Changing landscape drives higher turnover of health care CEOs

In the course of two days earlier this week, five health care organizations in St. Louis and Kansas City announced changes to their top leadership.

The organizations said the timing was a coincidence. Occasionally, multiple health care executives switching jobs at once is to be expected, since there are more than 150 hospitals in Missouri, said Jason Turner, a professor of health management and policy at St. Louis University. “Changes at the top of hospitals are not entirely uncommon,” he said.

But in the last couple of years, such changes have been more common than at any time in at least three decades. In 2013, 20 percent of hospital CEOs left their positions, which was the highest rate in at least 34 years, according to American College of Healthcare Executives. The rate in 2014 was 18 percent, tied for the second-highest level of turnover in that same period.

Especially in Missouri, “that’s a trend that probably didn’t exist 20 years ago, but it definitely does now,” said Dave Dallon, spokesman for the Missouri Hospital Association.

The health care CEO carousel has been driven by hospitals facing financial challenges, baby boomers retiring and the American economy recovering.

Health Care CEOs

B.E. Smith, a health care executive recruiting firm based in Lenexa, Kan., has seen increased requests for interim and executive search services in Missouri and across the country, said Mark Madden, the company’s senior vice president of executive search.

Tighter finances for many hospitals are one of the reasons for the high turnover. “Every hospital is a little bit different, because it reflects the people living in the area that the hospital is providing services to,” Dallon said. “Hopefully, if you are in a system, that’s all balanced out. If you are an independent hospital, it’s little harder to figure out how to work in the negative balance sheet situation for a long time.”

For example, St. Anthony’s Medical Center in St. Louis, which is an independent hospital, has seen decreases in revenue in recent years. According to the hospital’s most recent publicly available filings with the Internal Revenue Service, St. Anthony’s generated $425 million in revenue in 2012, down from $429 million in 2011, and down 5 percent from $447 million in 2010.

David Sindelar, the new CEO of St. Anthony’s, brings a background in accounting and years of executive experience to his new job. He told the St. Louis Post-Dispatch that one of the areas that the hospital needs to address is the “the administration and the business side.”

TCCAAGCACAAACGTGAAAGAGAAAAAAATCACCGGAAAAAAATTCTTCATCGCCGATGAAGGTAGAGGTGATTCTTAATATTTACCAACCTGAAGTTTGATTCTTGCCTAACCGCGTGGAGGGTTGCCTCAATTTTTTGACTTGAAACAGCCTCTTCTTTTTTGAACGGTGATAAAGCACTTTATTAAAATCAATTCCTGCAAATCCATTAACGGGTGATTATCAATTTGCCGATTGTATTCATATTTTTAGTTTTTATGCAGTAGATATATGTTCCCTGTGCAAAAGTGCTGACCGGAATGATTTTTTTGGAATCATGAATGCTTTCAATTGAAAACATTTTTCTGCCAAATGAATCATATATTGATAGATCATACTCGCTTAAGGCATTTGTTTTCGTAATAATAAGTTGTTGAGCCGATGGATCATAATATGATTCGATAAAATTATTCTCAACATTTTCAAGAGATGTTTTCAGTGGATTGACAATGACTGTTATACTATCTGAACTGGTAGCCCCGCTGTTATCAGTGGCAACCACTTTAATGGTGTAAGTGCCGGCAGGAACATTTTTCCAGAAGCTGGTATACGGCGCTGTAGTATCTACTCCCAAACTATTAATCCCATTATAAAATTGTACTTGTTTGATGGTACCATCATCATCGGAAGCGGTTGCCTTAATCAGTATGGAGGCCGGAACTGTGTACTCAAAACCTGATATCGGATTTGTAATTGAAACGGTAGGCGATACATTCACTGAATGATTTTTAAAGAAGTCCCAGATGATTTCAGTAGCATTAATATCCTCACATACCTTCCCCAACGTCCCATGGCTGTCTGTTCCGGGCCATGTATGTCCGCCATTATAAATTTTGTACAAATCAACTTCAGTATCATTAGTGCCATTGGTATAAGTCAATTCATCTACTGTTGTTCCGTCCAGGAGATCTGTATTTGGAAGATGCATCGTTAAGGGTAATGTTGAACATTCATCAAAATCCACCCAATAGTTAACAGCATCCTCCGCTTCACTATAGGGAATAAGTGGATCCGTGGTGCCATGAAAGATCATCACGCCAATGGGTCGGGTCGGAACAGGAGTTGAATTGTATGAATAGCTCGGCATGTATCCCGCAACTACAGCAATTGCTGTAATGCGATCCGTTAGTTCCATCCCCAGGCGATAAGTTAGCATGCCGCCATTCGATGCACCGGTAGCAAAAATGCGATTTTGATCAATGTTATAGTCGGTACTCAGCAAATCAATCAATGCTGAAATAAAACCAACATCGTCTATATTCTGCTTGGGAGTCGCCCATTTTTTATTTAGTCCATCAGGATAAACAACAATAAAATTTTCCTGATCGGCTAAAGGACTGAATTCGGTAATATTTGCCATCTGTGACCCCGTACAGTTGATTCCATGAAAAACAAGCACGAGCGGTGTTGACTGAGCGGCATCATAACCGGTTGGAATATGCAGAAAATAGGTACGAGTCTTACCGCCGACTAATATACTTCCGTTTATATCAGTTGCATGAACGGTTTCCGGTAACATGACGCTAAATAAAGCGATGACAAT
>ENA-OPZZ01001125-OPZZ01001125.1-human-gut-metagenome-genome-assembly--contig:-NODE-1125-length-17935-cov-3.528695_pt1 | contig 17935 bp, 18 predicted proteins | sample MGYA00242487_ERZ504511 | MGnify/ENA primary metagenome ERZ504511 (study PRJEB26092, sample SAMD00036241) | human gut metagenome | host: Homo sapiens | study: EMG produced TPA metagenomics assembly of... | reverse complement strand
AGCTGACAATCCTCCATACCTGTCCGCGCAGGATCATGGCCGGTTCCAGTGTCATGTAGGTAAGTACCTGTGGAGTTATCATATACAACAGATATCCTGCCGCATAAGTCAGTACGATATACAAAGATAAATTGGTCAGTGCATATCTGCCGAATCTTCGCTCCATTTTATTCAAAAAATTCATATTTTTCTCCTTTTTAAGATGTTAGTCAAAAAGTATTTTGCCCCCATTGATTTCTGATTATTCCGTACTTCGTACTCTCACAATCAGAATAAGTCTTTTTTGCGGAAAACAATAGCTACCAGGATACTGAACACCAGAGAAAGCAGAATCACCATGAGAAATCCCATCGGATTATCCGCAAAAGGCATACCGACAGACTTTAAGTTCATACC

Affordable Care Act brings new challenges

Some recent financial challenges for hospitals in Missouri, Madden said, are due to the fact that the state has resisted Medicaid expansion, which was a provision of President Barack Obama’s Affordable Care Act. The president’s health care law is one of the external forces causing the health care industry to evolve, Madden said, and that evolution demands different skills from executives.

In 2014, states that expanded Medicaid coverage saved $5 billion in uncompensated care costs, according to a report from the U.S. Department of Health and Human Services.

For some hospitals, Medicaid expansion means fewer uninsured patients and an increase in revenue from new Medicaid patients. However, expansion also moves some patients who had private coverage to Medicaid, which pays health care providers at a lower rate for hospital care, Madden said.

“Hospitals need health care leaders who understand these nuances and position the organization to capitalize on the advantages while minimizing any potential risk,” he said

Aging boomers, stronger economy push change

The retirement of baby boomers also has increased the turnover rate. “We’ve had hospital leaders that have been there for 20 or 30 years in some cases,” Dallon said. “It was time for them to move on with their lives.”

The improving economy is another driver of the CEO carousel, giving executives a greater sense of security about stepping away from well-paying jobs.

“Many executives are choosing to retire after putting the move off during the struggling economy,” Madden said. “Additionally, some experienced executives are choosing to step down instead of learning these new skills, giving new leadership opportunities to up-and-coming executives.”

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